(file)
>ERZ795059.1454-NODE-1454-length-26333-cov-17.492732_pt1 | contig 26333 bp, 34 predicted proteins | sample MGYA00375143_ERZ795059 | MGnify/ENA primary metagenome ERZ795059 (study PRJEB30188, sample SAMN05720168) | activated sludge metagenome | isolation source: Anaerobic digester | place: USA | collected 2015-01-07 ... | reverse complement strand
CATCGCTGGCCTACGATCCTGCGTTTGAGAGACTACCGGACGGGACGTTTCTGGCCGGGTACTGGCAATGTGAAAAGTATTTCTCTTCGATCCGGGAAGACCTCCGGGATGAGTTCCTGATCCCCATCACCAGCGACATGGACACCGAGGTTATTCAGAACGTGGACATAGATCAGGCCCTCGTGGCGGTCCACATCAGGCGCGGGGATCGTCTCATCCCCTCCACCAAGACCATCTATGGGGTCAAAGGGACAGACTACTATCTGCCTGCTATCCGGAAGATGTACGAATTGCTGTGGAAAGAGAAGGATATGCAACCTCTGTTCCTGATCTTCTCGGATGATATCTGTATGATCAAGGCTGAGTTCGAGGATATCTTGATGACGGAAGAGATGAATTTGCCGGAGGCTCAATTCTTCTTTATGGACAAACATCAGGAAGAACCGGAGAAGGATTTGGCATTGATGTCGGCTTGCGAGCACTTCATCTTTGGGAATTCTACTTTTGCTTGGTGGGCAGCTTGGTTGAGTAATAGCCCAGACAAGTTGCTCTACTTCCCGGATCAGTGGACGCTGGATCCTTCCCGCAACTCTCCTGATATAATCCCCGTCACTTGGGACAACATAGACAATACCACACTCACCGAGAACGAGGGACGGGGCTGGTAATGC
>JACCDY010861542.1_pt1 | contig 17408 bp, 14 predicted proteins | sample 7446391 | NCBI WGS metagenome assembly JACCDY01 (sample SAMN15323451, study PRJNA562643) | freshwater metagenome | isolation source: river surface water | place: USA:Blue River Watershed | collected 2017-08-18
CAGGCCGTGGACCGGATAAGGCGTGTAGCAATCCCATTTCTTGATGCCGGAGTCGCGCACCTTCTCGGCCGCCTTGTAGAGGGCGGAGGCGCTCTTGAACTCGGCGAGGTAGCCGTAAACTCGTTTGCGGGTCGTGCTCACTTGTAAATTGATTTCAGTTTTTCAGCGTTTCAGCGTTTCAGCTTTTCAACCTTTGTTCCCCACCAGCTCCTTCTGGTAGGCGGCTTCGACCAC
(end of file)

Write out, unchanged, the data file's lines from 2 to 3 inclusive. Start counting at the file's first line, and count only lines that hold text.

CATCGCTGGCCTACGATCCTGCGTTTGAGAGACTACCGGACGGGACGTTTCTGGCCGGGTACTGGCAATGTGAAAAGTATTTCTCTTCGATCCGGGAAGACCTCCGGGATGAGTTCCTGATCCCCATCACCAGCGACATGGACACCGAGGTTATTCAGAACGTGGACATAGATCAGGCCCTCGTGGCGGTCCACATCAGGCGCGGGGATCGTCTCATCCCCTCCACCAAGACCATCTATGGGGTCAAAGGGACAGACTACTATCTGCCTGCTATCCGGAAGATGTACGAATTGCTGTGGAAAGAGAAGGATATGCAACCTCTGTTCCTGATCTTCTCGGATGATATCTGTATGATCAAGGCTGAGTTCGAGGATATCTTGATGACGGAAGAGATGAATTTGCCGGAGGCTCAATTCTTCTTTATGGACAAACATCAGGAAGAACCGGAGAAGGATTTGGCATTGATGTCGGCTTGCGAGCACTTCATCTTTGGGAATTCTACTTTTGCTTGGTGGGCAGCTTGGTTGAGTAATAGCCCAGACAAGTTGCTCTACTTCCCGGATCAGTGGACGCTGGATCCTTCCCGCAACTCTCCTGATATAATCCCCGTCACTTGGGACAACATAGACAATACCACACTCACCGAGAACGAGGGACGGGGCTGGTAATGC
>JACCDY010861542.1_pt1 | contig 17408 bp, 14 predicted proteins | sample 7446391 | NCBI WGS metagenome assembly JACCDY01 (sample SAMN15323451, study PRJNA562643) | freshwater metagenome | isolation source: river surface water | place: USA:Blue River Watershed | collected 2017-08-18